Nanowrimo 2009

My thoughts and progress on Nanowrimo 09. :D

*poke poke*

Well, alive for now.

Today is kinda the first time in a long time I’ve been home earlier than 9 and thus I have enough time to actually write, but I’ve been procrastinating by playing games, watching Chinese serials on TV and trying to edit my novel that I don’t think I’ve gotten much done.

I have, however, reached a part in the novel I’m editing to look at it and say, “This does not feel right. Nothing in it does.”

I know what the scene is supposed to do. I know what it leads to. However, it feels very unnatural at this point in time. Oh, don’t get me wrong. I understand how the setting works. I understand why they meet in that particular kind of setting. However, it doesn’t paint the world richly enough.

Hmm… instead of clarifying the details, I should add more dialogue. There’s not enough observation in that scene. Or rather, I forgot how to look out of that character’s eyes. If I’m going to write that scene through her eyes, the first line needs to change.

I think it’s time to make the reader aware of that character from that character’s point of view, not from a third person limited point of view. Nope, not going into first person (I hate that kind of writing, it’s really difficult to get right for me), but I think I’ll need to modify her consciousness a bit.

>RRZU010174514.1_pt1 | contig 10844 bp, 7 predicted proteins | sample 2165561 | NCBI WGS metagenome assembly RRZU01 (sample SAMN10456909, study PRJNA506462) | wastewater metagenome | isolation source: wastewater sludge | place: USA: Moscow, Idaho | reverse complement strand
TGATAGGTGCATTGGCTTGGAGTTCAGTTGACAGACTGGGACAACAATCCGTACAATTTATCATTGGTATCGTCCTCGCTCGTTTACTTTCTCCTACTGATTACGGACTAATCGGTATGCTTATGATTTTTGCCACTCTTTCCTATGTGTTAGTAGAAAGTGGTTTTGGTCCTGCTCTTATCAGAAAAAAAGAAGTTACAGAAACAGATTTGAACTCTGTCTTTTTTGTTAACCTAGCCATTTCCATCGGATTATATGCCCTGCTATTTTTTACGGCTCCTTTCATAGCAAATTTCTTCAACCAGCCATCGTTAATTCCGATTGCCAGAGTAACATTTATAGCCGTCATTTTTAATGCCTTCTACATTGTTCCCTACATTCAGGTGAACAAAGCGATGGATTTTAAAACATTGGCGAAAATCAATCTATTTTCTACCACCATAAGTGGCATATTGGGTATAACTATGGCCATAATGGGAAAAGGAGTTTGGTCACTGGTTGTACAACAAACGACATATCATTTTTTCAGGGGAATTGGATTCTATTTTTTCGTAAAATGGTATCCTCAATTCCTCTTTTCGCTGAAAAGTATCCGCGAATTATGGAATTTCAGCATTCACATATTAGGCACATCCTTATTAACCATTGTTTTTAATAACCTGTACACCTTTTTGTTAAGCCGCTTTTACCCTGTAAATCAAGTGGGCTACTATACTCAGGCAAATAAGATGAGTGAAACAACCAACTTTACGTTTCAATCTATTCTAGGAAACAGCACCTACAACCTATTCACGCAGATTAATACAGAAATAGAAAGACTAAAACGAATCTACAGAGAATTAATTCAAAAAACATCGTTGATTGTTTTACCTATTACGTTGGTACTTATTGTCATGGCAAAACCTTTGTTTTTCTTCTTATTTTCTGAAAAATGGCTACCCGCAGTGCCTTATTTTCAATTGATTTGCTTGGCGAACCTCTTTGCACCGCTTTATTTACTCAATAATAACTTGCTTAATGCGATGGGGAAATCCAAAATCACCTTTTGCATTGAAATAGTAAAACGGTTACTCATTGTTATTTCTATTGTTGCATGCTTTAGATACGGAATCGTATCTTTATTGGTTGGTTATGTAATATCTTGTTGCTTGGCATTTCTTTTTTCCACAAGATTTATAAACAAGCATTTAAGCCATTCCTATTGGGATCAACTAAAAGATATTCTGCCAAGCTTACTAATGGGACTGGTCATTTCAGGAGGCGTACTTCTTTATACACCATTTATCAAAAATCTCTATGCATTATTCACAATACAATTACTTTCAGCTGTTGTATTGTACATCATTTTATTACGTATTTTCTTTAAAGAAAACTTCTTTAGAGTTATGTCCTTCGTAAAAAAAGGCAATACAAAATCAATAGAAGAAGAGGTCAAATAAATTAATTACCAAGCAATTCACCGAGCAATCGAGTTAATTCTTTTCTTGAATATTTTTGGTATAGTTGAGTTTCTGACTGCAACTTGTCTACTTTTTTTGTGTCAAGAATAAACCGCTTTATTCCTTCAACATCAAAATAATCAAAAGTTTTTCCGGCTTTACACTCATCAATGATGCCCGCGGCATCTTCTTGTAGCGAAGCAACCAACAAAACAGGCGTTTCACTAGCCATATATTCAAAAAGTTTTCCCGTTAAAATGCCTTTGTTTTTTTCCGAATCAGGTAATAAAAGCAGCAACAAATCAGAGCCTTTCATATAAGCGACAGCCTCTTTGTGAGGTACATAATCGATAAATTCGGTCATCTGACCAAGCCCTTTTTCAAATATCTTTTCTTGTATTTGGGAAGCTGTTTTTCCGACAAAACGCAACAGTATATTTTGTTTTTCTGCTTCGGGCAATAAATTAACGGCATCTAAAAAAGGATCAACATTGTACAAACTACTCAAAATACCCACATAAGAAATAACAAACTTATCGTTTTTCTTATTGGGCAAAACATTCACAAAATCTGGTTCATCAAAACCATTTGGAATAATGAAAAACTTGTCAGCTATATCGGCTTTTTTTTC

BBL, playing with brain.

[Nanowrimo] Book Titles

Considering that I now know where my books are going to go (and with the muses being a bit more cooperative) these are the titles for my works (list for my reference):

Book 1: Dreamer’s Kiss
Book 2: Keys to Twilight (no nothing to do with the novel)
Book 3: Key’s Kiss

Book 1 is completed, now being edited. Adding more things to Book 2. Book 3 I’ll probably leave off for next year.


[Nanowrimo] A good reason to end stories

Thanks to LadySeishou for finding the actual quote and otter_nanowrimo on Dreamwidth for mentioning it:

Yeah, well, the inspiration of a new story is exciting. But if you wind up not finishing ninety percent of what you start, guess what happens. After a few years you’ll have written 100 beginnings, 40 middles, and only 10 endings. Which means you’ll be great at writing beginnings, only so-so at middles, and you’ll suck at endings. Which means you will almost certainly keep faltering between the middle and the end of every story, which means you’ll keep giving up and not finishing . . . Rinse, repeat.

And that’s a hole you don’t want to fall into. So finish, even if you know this story isn’t going to win you the Nobel Prize—it’s good practice to type THE END.

It’s a great writing tip from Scott Westerfield.